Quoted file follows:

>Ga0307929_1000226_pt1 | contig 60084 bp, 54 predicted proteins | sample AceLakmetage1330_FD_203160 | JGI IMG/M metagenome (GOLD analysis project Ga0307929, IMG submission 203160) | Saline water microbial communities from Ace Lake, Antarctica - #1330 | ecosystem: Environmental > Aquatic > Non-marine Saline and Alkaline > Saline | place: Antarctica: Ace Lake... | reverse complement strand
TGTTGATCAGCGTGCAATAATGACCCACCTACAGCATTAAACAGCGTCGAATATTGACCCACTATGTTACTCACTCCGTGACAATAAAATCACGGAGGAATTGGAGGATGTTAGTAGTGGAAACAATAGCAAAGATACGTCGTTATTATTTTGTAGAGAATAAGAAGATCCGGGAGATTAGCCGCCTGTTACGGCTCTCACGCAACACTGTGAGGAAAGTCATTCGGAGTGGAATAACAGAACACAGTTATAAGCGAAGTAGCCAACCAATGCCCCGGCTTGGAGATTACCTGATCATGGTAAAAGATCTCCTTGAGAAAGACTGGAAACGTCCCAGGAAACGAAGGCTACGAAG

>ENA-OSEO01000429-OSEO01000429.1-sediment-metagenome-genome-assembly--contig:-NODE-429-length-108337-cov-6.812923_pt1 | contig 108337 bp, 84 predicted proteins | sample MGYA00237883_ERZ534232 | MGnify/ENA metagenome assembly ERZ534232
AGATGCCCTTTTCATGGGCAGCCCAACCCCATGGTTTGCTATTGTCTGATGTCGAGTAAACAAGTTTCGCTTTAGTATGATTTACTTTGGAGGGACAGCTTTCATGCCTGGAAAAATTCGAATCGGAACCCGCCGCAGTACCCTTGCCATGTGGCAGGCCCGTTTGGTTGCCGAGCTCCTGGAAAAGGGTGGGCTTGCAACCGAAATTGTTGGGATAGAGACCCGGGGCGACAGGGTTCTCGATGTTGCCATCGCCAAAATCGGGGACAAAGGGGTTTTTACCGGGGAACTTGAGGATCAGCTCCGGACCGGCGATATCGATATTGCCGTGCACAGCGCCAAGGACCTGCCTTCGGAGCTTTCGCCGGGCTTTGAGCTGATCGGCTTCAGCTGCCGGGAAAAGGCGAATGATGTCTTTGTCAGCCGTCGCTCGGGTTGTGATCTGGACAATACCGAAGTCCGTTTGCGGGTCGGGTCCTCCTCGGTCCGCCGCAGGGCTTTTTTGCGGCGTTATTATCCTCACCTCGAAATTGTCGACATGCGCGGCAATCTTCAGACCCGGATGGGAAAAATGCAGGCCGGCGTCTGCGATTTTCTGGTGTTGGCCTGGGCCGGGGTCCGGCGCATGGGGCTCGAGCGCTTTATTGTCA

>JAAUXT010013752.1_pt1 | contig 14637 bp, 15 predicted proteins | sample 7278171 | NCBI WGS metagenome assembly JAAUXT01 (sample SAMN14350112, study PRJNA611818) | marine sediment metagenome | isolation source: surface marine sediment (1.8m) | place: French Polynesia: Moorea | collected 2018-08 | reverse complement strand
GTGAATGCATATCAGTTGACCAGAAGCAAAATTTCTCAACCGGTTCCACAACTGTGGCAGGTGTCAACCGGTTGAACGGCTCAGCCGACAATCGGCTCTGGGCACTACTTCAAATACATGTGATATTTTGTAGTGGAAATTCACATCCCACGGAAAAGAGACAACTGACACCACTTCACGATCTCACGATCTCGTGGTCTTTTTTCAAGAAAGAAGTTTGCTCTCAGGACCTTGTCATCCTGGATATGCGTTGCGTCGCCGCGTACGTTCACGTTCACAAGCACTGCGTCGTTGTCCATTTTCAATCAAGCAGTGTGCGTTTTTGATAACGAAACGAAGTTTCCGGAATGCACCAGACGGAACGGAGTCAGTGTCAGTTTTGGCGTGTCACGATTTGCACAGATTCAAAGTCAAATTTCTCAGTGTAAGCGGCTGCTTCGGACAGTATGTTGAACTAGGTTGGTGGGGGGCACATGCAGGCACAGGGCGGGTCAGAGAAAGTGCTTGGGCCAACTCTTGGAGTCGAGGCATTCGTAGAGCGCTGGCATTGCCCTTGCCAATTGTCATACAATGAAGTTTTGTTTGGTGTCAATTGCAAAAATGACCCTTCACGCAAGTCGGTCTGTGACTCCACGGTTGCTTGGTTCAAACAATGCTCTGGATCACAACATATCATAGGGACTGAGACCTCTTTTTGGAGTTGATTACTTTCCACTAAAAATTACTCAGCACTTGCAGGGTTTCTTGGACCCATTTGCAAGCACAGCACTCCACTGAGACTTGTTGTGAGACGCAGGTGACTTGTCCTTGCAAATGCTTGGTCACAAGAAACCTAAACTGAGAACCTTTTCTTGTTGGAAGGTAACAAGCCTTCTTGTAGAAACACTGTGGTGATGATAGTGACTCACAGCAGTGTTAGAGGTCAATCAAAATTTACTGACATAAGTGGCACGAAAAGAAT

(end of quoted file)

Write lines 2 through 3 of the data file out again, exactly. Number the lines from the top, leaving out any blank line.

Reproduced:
TGTTGATCAGCGTGCAATAATGACCCACCTACAGCATTAAACAGCGTCGAATATTGACCCACTATGTTACTCACTCCGTGACAATAAAATCACGGAGGAATTGGAGGATGTTAGTAGTGGAAACAATAGCAAAGATACGTCGTTATTATTTTGTAGAGAATAAGAAGATCCGGGAGATTAGCCGCCTGTTACGGCTCTCACGCAACACTGTGAGGAAAGTCATTCGGAGTGGAATAACAGAACACAGTTATAAGCGAAGTAGCCAACCAATGCCCCGGCTTGGAGATTACCTGATCATGGTAAAAGATCTCCTTGAGAAAGACTGGAAACGTCCCAGGAAACGAAGGCTACGAAG

>ENA-OSEO01000429-OSEO01000429.1-sediment-metagenome-genome-assembly--contig:-NODE-429-length-108337-cov-6.812923_pt1 | contig 108337 bp, 84 predicted proteins | sample MGYA00237883_ERZ534232 | MGnify/ENA metagenome assembly ERZ534232